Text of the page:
Biology looms as destiny, then becomes a spur to freedom and accomplishment in the Canadian YA author’s heartfelt second adult historical (after The Linnet Bird, 2005).
It’s a carefully researched portrayal of three 19th-century cultures, centered in the figure of its narrator, Daryâ, a young Muslim woman we first encounter in her tribal village in Afghanistan. Exhibiting both high spirits and a hunger for “forbidden” knowledge (she furtively reads her father’s copy of the Qur’an), Daryâ incurs the anger of her domineering father, and is further oppressed by the new wife (Sulima), whom he takes when her mother fails to bear him a son. And when Daryâ finds Sulima in the embrace of another man, her irate stepmother pronounces a curse of barrenness on the girl. Her father sells her to a nomadic tribe, whereupon she becomes the abused wife of a haughty chieftain’s son, Shaliq. It seems she’ll never fulfill the independent destiny toward which her late grandmother Mâdar Kalân (the only strong woman Daryâ has ever known) had pointed her. The best sections here are in these potently detailed early chapters, succeeded by Daryâ’s escape from Shaliq, passage to India (Bombay) accompanied by mild-mannered Englishman David Ingram, who, for reasons of his own, cannot be the man she desires and needs, and thence—as the traveling companion of an exploiter (“Mr. Bull”) who might have come out of a Dickens novel—to Victorian London, which is itself something less than a nirvana for a woman alone. The choice of Daryâ as narrator provides needed unity and elicits reader empathy, but limits Holeman’s somewhat oblique presentation of cultural inequities and ironies. Still, her heroine’s tale is a stirring and exemplary one, and the novel seems a natural for reading groups.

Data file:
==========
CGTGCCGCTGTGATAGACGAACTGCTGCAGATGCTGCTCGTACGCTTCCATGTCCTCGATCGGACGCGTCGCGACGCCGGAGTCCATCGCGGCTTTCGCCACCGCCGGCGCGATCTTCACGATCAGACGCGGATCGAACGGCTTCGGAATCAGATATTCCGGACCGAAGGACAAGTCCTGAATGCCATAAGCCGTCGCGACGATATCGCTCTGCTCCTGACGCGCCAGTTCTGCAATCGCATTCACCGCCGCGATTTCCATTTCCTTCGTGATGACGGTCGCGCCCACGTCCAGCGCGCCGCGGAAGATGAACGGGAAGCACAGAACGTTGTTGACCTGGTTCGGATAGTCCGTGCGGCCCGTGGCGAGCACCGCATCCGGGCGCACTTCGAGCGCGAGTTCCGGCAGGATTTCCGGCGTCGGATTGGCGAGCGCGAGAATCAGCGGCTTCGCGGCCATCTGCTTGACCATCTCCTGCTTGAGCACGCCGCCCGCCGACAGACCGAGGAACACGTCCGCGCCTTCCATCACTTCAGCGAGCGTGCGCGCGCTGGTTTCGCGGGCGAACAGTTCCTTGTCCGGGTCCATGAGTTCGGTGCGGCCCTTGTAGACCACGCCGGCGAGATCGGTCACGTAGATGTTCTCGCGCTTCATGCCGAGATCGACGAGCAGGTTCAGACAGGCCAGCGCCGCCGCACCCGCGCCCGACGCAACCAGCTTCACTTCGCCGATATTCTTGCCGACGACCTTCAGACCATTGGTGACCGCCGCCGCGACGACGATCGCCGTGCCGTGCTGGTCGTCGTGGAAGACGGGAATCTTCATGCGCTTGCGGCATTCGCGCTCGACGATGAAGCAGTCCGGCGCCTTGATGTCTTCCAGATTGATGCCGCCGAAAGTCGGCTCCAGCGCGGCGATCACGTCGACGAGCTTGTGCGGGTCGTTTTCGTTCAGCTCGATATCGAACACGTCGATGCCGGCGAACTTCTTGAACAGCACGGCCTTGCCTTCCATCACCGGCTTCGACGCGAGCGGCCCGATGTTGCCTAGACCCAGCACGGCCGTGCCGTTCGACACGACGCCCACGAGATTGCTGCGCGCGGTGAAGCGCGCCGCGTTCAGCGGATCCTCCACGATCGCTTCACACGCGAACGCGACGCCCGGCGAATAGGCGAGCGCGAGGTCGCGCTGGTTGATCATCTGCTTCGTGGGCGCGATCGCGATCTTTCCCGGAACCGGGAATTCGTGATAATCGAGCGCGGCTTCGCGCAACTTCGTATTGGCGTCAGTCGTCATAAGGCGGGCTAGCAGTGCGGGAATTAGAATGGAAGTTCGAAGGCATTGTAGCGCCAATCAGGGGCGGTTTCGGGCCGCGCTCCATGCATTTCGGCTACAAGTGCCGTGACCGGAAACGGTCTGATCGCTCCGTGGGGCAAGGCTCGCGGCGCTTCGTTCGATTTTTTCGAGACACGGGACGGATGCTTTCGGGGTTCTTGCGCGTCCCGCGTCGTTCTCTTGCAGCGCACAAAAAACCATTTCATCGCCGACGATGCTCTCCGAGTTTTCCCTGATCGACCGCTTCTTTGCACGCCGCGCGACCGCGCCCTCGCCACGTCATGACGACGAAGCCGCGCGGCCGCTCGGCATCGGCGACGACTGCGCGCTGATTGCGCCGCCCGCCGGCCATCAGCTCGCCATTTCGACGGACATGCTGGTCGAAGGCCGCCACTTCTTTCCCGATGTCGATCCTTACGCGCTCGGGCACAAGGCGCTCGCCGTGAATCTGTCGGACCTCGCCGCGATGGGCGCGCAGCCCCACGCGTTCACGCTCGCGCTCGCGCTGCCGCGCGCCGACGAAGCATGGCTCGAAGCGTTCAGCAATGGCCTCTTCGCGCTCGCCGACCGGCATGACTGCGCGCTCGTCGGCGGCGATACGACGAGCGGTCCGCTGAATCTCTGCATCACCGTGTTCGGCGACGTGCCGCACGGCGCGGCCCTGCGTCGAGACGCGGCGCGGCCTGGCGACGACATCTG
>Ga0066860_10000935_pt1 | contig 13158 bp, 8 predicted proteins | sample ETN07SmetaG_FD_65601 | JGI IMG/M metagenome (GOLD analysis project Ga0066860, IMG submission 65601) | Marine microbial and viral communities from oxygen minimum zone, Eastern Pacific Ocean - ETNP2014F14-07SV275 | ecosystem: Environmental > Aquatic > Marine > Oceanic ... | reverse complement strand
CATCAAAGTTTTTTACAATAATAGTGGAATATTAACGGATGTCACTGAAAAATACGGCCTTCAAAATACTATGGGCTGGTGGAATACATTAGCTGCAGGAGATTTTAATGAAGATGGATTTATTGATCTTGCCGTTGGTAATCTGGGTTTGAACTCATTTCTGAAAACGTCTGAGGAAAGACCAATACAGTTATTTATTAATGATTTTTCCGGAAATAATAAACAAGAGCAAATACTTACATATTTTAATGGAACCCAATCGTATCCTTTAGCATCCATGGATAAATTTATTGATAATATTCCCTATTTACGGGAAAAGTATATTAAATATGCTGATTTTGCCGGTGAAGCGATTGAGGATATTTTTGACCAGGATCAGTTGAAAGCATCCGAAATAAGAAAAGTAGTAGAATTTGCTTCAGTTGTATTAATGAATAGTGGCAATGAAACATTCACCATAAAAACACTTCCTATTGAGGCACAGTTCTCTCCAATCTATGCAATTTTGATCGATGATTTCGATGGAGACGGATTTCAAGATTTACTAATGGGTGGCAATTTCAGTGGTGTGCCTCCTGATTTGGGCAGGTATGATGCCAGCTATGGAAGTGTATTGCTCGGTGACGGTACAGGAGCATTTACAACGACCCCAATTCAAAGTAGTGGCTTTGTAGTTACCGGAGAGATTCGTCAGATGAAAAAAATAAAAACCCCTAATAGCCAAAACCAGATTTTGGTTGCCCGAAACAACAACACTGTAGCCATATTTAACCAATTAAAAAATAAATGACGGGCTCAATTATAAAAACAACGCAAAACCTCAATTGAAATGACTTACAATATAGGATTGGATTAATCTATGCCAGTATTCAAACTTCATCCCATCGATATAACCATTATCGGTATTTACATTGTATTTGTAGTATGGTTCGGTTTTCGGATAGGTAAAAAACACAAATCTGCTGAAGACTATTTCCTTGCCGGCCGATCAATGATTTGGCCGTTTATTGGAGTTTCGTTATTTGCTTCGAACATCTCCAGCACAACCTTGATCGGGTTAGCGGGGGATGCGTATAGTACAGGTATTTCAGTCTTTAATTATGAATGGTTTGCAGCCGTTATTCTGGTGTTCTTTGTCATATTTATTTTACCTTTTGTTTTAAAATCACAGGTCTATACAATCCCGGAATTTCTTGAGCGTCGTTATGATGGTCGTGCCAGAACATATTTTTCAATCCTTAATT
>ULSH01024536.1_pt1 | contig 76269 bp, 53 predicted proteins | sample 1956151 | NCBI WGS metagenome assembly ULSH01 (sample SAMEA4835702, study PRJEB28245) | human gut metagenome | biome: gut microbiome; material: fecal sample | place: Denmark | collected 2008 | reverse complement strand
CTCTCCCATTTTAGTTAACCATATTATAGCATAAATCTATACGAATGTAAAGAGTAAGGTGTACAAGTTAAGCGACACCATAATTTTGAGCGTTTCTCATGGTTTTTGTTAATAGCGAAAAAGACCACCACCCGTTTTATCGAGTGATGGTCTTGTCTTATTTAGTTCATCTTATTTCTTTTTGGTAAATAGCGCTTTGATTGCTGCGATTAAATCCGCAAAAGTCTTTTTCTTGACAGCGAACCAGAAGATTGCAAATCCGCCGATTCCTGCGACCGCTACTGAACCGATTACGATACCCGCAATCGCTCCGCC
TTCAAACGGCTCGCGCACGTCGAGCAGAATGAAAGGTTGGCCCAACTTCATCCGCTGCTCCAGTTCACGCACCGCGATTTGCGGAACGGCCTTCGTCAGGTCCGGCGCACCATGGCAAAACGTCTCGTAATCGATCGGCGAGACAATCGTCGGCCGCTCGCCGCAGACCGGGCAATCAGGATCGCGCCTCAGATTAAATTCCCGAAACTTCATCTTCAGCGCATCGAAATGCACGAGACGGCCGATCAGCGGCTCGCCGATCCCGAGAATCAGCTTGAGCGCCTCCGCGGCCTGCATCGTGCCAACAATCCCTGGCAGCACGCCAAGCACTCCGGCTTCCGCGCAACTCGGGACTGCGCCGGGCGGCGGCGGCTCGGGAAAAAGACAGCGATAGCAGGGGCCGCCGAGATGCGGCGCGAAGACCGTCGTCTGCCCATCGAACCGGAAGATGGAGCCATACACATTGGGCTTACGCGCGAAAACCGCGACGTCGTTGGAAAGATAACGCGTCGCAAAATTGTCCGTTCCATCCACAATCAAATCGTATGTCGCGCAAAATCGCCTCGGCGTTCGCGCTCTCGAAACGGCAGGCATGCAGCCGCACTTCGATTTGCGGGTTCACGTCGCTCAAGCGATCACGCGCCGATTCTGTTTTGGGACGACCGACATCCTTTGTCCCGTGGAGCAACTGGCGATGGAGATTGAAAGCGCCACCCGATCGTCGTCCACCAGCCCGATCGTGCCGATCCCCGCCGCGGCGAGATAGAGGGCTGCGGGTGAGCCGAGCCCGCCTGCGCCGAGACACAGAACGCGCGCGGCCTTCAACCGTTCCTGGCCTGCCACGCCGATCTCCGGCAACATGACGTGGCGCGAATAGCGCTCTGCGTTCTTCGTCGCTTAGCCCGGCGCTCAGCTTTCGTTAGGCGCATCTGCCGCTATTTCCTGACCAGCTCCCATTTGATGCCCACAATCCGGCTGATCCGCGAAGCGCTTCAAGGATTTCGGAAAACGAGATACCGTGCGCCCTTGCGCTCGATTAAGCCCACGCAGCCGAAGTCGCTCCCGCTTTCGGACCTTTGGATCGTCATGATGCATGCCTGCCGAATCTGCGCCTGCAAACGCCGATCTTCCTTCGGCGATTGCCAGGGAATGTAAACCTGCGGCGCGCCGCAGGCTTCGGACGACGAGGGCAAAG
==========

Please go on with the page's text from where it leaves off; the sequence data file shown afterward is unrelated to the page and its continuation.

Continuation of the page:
Oprah’s audience might very well enjoy and admire this one.